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Rural informalities and forest squatters in the reserved forests of Assam, India

(2018) CRITICAL ASIAN STUDIES. 50(3). p.353-374
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Abstract
It has now been well established that forests in South Asia are postcolonial political zones. In Assam, in northeast India this was accomplished through the colonial project of converting jungles into Reserved Forests. Using the politics of dokhol (“to grab or occupy by force”) as an entry point, this article examines the comparative epistemologies of squatting and informality in urban and rural contexts. My intent is to unpack the everyday practice, maintenance, and sustenance of dokhol within the reserved forests of Bodo Territorial Autonomous District. This entails an extension of existing scholarship on formal-informal dichotomies in relation to rural squatters, in particular those on forestland. I do so by combining an ethnographic study of dokhol by rural squatters with three influential strands of critical scholarship on urban squatting, namely Partha Chatterjee’s “political society,” Asaf Bayat’s “quiet encroachment,” and Ananya Roy’s take on planning and deregulation. This article advances the case of rural informalities and opens a dialogue between the two forms of informalities – rural and urban, especially in the context of South Asia.
Keywords
Reserved forests, rural informality, encroachment, gray legality, ethnic conflict

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Citation

Please use this url to cite or link to this publication:

MLA
Dutta, Anwesha. “Rural Informalities and Forest Squatters in the Reserved Forests of Assam, India.” CRITICAL ASIAN STUDIES 50.3 (2018): 353–374. Print.
APA
Dutta, Anwesha. (2018). Rural informalities and forest squatters in the reserved forests of Assam, India. CRITICAL ASIAN STUDIES, 50(3), 353–374.
Chicago author-date
Dutta, Anwesha. 2018. “Rural Informalities and Forest Squatters in the Reserved Forests of Assam, India.” Critical Asian Studies 50 (3): 353–374.
Chicago author-date (all authors)
Dutta, Anwesha. 2018. “Rural Informalities and Forest Squatters in the Reserved Forests of Assam, India.” Critical Asian Studies 50 (3): 353–374.
Vancouver
1.
Dutta A. Rural informalities and forest squatters in the reserved forests of Assam, India. CRITICAL ASIAN STUDIES. ROUTLEDGE JOURNALS, TAYLOR & FRANCIS; 2018;50(3):353–74.
IEEE
[1]
A. Dutta, “Rural informalities and forest squatters in the reserved forests of Assam, India,” CRITICAL ASIAN STUDIES, vol. 50, no. 3, pp. 353–374, 2018.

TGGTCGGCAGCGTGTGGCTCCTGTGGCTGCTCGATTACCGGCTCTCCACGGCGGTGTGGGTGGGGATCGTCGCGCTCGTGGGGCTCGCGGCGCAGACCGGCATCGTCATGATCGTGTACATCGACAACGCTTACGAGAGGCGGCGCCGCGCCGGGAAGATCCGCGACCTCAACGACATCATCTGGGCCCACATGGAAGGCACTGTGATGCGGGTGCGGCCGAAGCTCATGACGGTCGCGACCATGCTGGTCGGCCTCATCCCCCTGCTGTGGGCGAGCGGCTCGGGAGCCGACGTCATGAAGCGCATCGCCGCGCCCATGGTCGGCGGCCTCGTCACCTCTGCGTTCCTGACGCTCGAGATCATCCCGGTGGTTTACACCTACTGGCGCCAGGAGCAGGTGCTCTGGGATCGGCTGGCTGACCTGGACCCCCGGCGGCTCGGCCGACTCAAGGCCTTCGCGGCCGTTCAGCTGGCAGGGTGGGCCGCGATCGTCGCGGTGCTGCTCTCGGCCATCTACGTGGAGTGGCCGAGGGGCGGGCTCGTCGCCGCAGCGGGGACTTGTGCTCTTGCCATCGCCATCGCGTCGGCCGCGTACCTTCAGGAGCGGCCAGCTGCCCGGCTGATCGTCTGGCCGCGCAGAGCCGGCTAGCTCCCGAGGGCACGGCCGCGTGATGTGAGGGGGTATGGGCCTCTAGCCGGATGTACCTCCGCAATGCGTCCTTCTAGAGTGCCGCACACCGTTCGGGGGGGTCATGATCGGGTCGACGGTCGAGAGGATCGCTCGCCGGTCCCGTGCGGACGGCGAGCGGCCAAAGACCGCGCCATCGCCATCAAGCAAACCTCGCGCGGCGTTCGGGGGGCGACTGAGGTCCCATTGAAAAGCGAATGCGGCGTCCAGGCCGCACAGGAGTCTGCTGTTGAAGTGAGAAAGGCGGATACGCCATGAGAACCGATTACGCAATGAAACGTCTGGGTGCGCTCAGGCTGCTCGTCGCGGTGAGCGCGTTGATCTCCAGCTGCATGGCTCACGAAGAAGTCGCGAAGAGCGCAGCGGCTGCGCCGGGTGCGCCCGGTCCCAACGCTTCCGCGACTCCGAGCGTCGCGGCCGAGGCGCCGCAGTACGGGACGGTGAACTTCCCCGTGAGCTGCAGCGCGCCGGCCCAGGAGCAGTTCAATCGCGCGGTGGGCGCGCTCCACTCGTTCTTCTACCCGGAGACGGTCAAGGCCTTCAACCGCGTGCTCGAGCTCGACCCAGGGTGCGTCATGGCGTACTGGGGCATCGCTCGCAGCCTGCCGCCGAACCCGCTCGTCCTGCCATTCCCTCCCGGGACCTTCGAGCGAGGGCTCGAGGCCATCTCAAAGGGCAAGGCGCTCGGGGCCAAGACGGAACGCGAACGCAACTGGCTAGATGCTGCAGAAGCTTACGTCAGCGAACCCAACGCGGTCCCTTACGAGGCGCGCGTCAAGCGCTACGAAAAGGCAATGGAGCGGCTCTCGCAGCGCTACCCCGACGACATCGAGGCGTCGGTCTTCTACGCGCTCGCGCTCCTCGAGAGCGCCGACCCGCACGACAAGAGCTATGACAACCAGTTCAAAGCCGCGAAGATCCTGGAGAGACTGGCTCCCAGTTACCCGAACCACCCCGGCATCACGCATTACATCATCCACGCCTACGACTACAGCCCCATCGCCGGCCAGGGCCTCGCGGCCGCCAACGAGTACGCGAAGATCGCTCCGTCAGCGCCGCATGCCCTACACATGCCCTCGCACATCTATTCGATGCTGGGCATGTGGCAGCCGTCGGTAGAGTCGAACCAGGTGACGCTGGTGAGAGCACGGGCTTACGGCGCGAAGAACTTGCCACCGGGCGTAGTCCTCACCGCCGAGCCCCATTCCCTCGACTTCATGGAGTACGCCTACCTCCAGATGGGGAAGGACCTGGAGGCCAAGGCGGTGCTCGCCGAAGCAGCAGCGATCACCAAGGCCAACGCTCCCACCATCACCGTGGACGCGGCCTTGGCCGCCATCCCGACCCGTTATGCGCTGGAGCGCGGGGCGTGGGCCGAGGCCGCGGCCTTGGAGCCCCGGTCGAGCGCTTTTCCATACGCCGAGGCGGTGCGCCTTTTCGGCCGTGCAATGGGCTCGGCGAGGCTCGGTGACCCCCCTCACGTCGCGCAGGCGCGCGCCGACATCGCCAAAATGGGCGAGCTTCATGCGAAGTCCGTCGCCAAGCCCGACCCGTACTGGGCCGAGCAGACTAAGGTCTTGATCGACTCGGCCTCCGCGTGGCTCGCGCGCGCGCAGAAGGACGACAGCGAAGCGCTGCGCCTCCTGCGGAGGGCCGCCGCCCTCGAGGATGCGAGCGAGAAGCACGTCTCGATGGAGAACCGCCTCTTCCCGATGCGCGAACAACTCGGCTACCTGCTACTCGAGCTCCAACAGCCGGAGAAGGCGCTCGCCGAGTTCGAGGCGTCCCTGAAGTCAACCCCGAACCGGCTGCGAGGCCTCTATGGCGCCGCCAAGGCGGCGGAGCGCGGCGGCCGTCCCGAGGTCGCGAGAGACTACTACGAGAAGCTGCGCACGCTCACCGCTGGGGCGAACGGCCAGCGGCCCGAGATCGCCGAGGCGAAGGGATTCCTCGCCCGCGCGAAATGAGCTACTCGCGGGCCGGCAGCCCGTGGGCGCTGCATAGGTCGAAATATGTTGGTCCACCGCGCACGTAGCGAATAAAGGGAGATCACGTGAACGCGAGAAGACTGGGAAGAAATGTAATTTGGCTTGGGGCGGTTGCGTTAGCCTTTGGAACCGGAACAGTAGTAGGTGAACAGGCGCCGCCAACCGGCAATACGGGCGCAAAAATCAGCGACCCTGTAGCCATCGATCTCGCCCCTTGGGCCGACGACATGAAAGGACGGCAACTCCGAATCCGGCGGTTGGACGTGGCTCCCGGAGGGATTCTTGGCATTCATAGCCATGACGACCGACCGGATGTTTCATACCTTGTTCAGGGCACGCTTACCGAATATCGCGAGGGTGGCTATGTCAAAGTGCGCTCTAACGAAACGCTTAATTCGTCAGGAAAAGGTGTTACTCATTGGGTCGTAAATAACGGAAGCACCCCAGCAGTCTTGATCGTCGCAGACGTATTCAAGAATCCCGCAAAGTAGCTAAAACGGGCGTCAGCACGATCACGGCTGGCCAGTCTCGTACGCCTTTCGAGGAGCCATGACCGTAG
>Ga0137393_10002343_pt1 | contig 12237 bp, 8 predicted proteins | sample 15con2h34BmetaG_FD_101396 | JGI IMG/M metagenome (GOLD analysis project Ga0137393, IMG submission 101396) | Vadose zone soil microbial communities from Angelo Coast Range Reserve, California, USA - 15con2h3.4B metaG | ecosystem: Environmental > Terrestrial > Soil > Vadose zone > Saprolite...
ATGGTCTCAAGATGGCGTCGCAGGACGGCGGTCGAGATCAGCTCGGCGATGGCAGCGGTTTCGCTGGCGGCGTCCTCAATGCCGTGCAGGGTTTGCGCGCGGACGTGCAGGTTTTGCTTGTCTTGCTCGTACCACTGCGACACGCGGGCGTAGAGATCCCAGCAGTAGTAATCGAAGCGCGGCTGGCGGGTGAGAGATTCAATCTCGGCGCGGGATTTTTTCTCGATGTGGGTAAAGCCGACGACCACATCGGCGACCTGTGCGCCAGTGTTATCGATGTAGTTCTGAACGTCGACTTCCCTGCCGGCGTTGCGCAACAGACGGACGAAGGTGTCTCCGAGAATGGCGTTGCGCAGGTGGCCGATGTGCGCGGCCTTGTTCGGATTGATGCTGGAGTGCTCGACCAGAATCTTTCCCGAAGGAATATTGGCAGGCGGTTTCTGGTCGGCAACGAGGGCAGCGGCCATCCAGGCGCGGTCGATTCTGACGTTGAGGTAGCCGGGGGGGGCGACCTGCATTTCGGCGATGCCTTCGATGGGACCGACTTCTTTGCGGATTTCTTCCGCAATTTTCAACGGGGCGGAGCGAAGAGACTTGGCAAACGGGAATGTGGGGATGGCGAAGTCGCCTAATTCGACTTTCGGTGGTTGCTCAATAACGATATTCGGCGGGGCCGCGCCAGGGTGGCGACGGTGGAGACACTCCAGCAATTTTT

@article{8564373,
  abstract     = {{It has now been well established that forests in South Asia are postcolonial political zones. In Assam, in northeast India this was accomplished through the colonial project of converting jungles into Reserved Forests. Using the politics of dokhol (“to grab or occupy by force”) as an entry point, this article examines the comparative epistemologies of squatting and informality in urban and rural contexts. My intent is to unpack the everyday practice, maintenance, and sustenance of dokhol within the reserved forests of Bodo Territorial Autonomous District. This entails an extension of existing scholarship on formal-informal dichotomies in relation to rural squatters, in particular those on forestland. I do
so by combining an ethnographic study of dokhol by rural squatters with three influential strands of critical scholarship on urban squatting, namely Partha Chatterjee’s “political society,” Asaf Bayat’s “quiet encroachment,” and Ananya Roy’s take on planning and deregulation. This article advances the case of rural informalities and opens a dialogue between the two forms of informalities – rural and urban, especially in the context of South Asia.}},
  author       = {{Dutta, Anwesha}},
  issn         = {{1467-2715}},
  journal      = {{CRITICAL ASIAN STUDIES}},
  keywords     = {{Reserved forests,rural informality,encroachment,gray legality,ethnic conflict}},
  language     = {{eng}},
  number       = {{3}},
  pages        = {{353--374}},
  publisher    = {{ROUTLEDGE JOURNALS, TAYLOR & FRANCIS}},
  title        = {{Rural informalities and forest squatters in the reserved forests of Assam, India}},
  url          = {{http://dx.doi.org/10.1080/14672715.2018.1479646}},
  volume       = {{50}},
  year         = {{2018}},
}

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